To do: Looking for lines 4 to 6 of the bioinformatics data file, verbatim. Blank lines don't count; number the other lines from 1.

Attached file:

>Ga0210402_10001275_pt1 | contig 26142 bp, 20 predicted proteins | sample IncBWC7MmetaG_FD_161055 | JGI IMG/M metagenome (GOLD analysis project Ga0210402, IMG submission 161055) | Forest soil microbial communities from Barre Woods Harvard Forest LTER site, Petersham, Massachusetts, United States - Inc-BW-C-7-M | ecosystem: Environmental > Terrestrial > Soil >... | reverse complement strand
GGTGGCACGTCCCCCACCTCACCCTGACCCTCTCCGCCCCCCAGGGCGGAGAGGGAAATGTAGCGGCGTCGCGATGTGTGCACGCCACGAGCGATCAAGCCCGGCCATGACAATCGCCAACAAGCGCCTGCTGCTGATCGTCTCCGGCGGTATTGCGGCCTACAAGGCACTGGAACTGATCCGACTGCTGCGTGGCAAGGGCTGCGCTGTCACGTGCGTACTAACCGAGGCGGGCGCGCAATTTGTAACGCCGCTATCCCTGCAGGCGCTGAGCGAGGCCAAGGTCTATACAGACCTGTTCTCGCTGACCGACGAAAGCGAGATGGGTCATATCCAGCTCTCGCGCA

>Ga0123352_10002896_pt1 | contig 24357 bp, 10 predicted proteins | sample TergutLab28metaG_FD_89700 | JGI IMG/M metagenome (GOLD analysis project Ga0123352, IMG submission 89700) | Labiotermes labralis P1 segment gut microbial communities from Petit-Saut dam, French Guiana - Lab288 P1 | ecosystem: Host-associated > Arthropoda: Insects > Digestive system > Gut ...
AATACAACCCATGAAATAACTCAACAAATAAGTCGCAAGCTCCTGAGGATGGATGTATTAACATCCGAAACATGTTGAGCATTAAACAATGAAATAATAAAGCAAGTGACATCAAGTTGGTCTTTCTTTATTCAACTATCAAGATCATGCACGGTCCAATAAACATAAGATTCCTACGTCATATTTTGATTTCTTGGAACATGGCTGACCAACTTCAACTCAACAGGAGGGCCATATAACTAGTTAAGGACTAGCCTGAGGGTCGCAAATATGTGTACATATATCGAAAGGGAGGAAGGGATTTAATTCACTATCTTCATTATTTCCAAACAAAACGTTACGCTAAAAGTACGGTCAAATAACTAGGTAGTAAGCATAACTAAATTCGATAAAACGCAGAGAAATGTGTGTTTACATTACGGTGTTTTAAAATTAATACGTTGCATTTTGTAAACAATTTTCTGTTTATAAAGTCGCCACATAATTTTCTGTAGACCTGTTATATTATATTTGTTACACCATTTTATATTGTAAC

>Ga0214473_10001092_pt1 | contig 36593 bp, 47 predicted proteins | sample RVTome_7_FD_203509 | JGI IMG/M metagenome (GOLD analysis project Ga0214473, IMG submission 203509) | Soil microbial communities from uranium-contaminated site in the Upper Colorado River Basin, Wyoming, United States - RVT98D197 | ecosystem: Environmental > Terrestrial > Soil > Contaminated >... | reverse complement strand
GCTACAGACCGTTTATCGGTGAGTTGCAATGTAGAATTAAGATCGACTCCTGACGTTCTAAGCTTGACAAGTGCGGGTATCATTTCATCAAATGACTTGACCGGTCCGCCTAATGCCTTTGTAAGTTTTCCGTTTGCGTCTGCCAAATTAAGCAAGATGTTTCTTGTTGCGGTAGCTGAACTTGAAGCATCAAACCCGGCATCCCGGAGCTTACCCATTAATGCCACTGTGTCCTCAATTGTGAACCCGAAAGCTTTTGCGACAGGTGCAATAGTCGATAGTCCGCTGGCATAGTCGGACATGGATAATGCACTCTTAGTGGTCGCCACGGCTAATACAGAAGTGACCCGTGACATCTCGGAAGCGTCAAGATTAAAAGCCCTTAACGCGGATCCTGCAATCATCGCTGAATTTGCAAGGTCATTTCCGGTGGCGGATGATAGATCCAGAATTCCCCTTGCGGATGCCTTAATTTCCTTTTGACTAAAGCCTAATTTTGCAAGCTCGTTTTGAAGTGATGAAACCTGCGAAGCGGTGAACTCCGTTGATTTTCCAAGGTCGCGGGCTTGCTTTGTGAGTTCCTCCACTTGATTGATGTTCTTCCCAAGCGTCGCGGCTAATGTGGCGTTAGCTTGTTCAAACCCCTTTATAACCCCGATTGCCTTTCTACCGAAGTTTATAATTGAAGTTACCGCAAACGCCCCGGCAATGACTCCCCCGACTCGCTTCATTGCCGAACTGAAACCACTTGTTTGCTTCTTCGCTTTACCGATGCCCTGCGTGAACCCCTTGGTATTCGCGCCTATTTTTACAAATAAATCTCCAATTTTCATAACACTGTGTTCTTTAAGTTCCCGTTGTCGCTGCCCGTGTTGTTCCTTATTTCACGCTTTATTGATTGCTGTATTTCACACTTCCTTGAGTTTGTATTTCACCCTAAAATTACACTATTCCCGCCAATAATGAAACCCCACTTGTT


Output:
AATACAACCCATGAAATAACTCAACAAATAAGTCGCAAGCTCCTGAGGATGGATGTATTAACATCCGAAACATGTTGAGCATTAAACAATGAAATAATAAAGCAAGTGACATCAAGTTGGTCTTTCTTTATTCAACTATCAAGATCATGCACGGTCCAATAAACATAAGATTCCTACGTCATATTTTGATTTCTTGGAACATGGCTGACCAACTTCAACTCAACAGGAGGGCCATATAACTAGTTAAGGACTAGCCTGAGGGTCGCAAATATGTGTACATATATCGAAAGGGAGGAAGGGATTTAATTCACTATCTTCATTATTTCCAAACAAAACGTTACGCTAAAAGTACGGTCAAATAACTAGGTAGTAAGCATAACTAAATTCGATAAAACGCAGAGAAATGTGTGTTTACATTACGGTGTTTTAAAATTAATACGTTGCATTTTGTAAACAATTTTCTGTTTATAAAGTCGCCACATAATTTTCTGTAGACCTGTTATATTATATTTGTTACACCATTTTATATTGTAAC

>Ga0214473_10001092_pt1 | contig 36593 bp, 47 predicted proteins | sample RVTome_7_FD_203509 | JGI IMG/M metagenome (GOLD analysis project Ga0214473, IMG submission 203509) | Soil microbial communities from uranium-contaminated site in the Upper Colorado River Basin, Wyoming, United States - RVT98D197 | ecosystem: Environmental > Terrestrial > Soil > Contaminated >... | reverse complement strand
GCTACAGACCGTTTATCGGTGAGTTGCAATGTAGAATTAAGATCGACTCCTGACGTTCTAAGCTTGACAAGTGCGGGTATCATTTCATCAAATGACTTGACCGGTCCGCCTAATGCCTTTGTAAGTTTTCCGTTTGCGTCTGCCAAATTAAGCAAGATGTTTCTTGTTGCGGTAGCTGAACTTGAAGCATCAAACCCGGCATCCCGGAGCTTACCCATTAATGCCACTGTGTCCTCAATTGTGAACCCGAAAGCTTTTGCGACAGGTGCAATAGTCGATAGTCCGCTGGCATAGTCGGACATGGATAATGCACTCTTAGTGGTCGCCACGGCTAATACAGAAGTGACCCGTGACATCTCGGAAGCGTCAAGATTAAAAGCCCTTAACGCGGATCCTGCAATCATCGCTGAATTTGCAAGGTCATTTCCGGTGGCGGATGATAGATCCAGAATTCCCCTTGCGGATGCCTTAATTTCCTTTTGACTAAAGCCTAATTTTGCAAGCTCGTTTTGAAGTGATGAAACCTGCGAAGCGGTGAACTCCGTTGATTTTCCAAGGTCGCGGGCTTGCTTTGTGAGTTCCTCCACTTGATTGATGTTCTTCCCAAGCGTCGCGGCTAATGTGGCGTTAGCTTGTTCAAACCCCTTTATAACCCCGATTGCCTTTCTACCGAAGTTTATAATTGAAGTTACCGCAAACGCCCCGGCAATGACTCCCCCGACTCGCTTCATTGCCGAACTGAAACCACTTGTTTGCTTCTTCGCTTTACCGATGCCCTGCGTGAACCCCTTGGTATTCGCGCCTATTTTTACAAATAAATCTCCAATTTTCATAACACTGTGTTCTTTAAGTTCCCGTTGTCGCTGCCCGTGTTGTTCCTTATTTCACGCTTTATTGATTGCTGTATTTCACACTTCCTTGAGTTTGTATTTCACCCTAAAATTACACTATTCCCGCCAATAATGAAACCCCACTTGTT